According to various media reports, digital media companies Huffington Post and BuzzFeed are laying off staff as a result of falling online revenues.
Cue much handwringing from the online media establishment, who are wondering if, as the Guardian puts it, the digital content bubble has burst.
I don’t think it has. But I do think we are seeing a shakedown, and, to some extent, a maturing of the online content market. And there will be winners and losers from that.
Back in the early days of the commercial web, the big buzzword was “SEO” – that is, Search Engine Optimisation. The aim was to be in the first page of results (and, ideally, the very first result) for a keyword search on Google et al.
A lot of time and money was expended on that goal, and many fly-by-night companies sprang up to take advantage of the desire to be top of the rankings. You could pay for advice, or you could pay for SEO services that supposedly guaranteed top results for your website. Most of those were selling snake oil, but it still sold well. Phrases like PageRank Sculpting, Keyword Stuffing, Link Curation and so on will be familiar to any web developer who has lived through that era. There was a time when most of the commercial spam I received (that is, as opposed to adverts for mail-order brides and dubious pharmaceuticals) was promoting SEO services for my website.
That’s mostly gone away now, and not just because my spam filters are better. Google took steps to kill off a lot of the black hat SEO techniques, such as link spamming and keyword stuffing, and that took down most of the shysters with it. Legitimate SEO still works, and legitimate SEO consultancies still exist. But, of course, legitimate organisations aren’t spamming you either.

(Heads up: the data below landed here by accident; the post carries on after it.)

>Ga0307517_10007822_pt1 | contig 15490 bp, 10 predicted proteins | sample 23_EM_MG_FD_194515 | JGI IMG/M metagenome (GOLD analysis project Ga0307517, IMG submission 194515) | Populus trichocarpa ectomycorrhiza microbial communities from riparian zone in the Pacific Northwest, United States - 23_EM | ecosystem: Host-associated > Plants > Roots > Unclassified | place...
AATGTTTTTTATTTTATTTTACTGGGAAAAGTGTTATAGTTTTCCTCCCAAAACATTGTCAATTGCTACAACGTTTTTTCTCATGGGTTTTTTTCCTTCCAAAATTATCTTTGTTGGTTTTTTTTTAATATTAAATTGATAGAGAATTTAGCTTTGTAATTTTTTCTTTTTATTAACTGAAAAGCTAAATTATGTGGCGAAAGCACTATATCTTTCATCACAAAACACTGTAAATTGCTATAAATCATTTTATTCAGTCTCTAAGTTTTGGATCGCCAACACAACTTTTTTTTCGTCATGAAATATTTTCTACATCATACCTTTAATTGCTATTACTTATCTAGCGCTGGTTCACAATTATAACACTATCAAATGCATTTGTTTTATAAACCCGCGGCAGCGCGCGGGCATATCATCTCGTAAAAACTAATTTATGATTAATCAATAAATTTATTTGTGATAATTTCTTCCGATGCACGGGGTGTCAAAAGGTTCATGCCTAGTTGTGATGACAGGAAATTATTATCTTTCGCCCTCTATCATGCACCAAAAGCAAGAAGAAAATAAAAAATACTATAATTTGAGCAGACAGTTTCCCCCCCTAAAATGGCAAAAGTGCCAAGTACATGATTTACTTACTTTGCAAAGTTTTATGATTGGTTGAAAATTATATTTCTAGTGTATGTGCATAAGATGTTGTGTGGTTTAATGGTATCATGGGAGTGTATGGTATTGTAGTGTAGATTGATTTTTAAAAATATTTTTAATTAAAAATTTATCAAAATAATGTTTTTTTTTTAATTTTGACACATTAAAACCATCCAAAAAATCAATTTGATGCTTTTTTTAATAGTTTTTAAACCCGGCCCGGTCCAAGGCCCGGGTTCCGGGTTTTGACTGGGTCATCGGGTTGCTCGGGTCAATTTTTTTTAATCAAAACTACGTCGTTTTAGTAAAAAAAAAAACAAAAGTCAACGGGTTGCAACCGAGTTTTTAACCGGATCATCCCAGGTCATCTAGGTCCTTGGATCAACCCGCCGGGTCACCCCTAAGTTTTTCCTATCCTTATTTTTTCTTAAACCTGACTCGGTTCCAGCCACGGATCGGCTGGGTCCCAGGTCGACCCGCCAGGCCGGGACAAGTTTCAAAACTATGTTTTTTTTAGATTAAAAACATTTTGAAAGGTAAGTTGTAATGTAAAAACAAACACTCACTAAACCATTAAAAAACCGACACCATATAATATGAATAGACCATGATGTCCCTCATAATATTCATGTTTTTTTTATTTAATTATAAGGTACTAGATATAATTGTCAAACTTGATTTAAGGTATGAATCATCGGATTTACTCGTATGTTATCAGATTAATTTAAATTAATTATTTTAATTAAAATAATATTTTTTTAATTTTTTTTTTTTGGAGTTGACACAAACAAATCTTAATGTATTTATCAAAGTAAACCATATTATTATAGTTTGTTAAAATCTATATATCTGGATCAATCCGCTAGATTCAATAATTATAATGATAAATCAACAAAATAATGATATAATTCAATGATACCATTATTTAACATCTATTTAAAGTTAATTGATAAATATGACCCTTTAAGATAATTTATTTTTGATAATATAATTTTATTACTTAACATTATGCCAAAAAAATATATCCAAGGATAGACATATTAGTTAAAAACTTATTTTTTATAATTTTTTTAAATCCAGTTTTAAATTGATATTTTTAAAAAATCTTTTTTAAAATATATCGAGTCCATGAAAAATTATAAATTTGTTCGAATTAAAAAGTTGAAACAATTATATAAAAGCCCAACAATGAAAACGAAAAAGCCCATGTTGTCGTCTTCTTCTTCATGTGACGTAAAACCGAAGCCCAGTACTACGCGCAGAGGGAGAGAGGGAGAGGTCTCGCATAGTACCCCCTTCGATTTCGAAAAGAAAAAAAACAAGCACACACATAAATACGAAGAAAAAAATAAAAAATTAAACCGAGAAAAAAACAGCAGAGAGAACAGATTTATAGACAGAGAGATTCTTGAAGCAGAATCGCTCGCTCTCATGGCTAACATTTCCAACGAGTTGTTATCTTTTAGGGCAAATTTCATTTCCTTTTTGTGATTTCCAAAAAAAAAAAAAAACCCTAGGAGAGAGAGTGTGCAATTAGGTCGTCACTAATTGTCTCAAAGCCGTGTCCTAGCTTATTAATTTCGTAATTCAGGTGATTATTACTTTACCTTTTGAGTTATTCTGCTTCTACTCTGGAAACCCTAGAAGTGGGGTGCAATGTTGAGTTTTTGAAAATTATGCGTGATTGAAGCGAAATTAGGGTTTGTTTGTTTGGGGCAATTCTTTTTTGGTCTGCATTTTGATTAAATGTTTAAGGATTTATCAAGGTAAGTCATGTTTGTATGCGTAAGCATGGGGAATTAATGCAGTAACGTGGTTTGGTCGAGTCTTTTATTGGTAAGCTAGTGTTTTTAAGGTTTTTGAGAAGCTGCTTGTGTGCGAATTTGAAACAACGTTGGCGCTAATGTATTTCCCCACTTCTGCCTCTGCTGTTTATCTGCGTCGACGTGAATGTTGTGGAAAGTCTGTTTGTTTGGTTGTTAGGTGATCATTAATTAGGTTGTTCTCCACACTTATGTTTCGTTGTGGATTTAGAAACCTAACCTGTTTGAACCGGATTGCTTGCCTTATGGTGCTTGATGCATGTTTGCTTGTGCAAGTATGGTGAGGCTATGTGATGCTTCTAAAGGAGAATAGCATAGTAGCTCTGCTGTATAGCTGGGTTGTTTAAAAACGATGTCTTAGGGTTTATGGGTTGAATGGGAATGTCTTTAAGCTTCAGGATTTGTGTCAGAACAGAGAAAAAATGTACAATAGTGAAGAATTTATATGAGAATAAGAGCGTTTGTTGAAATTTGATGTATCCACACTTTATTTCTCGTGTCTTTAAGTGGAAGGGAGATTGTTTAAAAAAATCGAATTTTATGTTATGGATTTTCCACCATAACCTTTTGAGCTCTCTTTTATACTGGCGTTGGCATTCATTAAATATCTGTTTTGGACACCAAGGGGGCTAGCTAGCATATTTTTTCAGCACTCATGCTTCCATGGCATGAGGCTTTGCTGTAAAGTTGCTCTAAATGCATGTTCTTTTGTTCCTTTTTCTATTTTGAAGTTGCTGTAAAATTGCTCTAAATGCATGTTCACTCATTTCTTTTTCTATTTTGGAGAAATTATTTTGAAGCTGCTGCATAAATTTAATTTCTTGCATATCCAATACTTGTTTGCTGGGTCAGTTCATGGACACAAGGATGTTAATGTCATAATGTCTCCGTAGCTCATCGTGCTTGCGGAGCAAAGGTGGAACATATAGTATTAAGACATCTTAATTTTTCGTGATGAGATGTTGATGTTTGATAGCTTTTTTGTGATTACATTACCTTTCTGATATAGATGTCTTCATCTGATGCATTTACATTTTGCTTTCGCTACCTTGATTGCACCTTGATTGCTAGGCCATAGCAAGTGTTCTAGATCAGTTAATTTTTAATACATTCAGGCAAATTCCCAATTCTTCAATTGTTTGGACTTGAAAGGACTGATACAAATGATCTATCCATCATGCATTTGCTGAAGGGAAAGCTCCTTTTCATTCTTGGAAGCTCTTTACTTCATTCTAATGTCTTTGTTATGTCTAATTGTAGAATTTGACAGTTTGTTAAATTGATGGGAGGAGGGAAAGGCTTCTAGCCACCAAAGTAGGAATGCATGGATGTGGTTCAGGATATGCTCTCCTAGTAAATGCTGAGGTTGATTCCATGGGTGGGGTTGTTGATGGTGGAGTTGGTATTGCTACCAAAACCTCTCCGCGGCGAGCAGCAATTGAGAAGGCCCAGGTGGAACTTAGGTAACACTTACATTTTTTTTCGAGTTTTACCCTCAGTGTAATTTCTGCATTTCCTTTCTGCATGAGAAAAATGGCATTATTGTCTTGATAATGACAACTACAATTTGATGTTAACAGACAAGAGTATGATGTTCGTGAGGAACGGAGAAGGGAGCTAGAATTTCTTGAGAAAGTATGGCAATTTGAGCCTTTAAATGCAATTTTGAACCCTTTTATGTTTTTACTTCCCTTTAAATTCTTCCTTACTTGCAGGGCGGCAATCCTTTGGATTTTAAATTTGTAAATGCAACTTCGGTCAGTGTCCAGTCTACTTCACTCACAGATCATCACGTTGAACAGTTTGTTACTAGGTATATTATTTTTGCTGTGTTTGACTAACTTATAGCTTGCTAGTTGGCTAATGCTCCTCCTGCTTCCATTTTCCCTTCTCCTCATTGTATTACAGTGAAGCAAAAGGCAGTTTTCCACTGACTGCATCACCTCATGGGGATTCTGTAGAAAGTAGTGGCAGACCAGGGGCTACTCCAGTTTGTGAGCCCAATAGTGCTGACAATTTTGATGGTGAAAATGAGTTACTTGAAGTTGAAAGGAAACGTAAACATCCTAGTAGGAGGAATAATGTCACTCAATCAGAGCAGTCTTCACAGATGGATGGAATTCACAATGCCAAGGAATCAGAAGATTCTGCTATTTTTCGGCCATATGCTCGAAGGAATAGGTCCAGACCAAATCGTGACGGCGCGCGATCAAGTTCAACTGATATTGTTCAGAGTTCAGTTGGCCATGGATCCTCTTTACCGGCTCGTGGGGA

Another reason it went away, though, is because of the rise of social media and its importance in driving traffic to websites. You can’t SEO your way to getting lots of traffic from Facebook and Twitter; you have to develop other techniques.
The big buzzword in the new social media ecosystem is “viral”. The aim is to make content (or, more accurately, a headline) so compelling that people will share it across the networks and you will get traffic as a result of people clicking the links.
For a while, that worked very well. BuzzFeed and HuffPost built their business models around it, as did many other online outlets. And, like black hat SEO, the new world of social media spawned the dark underside of “clickbait” – shareable links designed solely to drive traffic (which could then be monetised via adverts) rather than accurately reflecting the content they led to.
Clickbait worked very well, too. Too well, in fact. Not only does it drive traffic to the likes of BuzzFeed, but it also makes it easy to share undesirable content. There’s nothing particularly objectionable about listicles or pictures of kittens. But the same techniques also facilitate the spread of conspiracy theories, fad marketing and fake news as well as more sinister content such as terrorism and extremism-related material. And while it may be debatable how much of a real problem the latter really is, its mere existence is a reason for governments, campaigners, regulatory authorities and the social media companies themselves to take a long, hard look at what they are facilitating.
And what they’re seeing is a bit ugly. There’s a lot of stuff out there that really isn’t nice. And that realisation has coincided with the data scandals of the likes of Cambridge Analytica. It’s beginning to sink in that making it too easy to share is not necessarily a good thing. And they’re beginning to do something about it.
Facebook has already made it harder for content to go viral. In part, that’s to protect Facebook’s own advertising revenue – viral content is free advertising, and they don’t want that. But it’s also aimed at making it harder for undesirable content to spread. Recently, WhatsApp changed their forwarding settings to combat fake news.
But these changes have also affected legitimate sources of viral content. Such as the aforementioned HuffPost and Buzzfeed. Put simply, if the clickbait isn’t baiting, the traffic isn’t coming. And ad-supported websites live or die by their visitor numbers.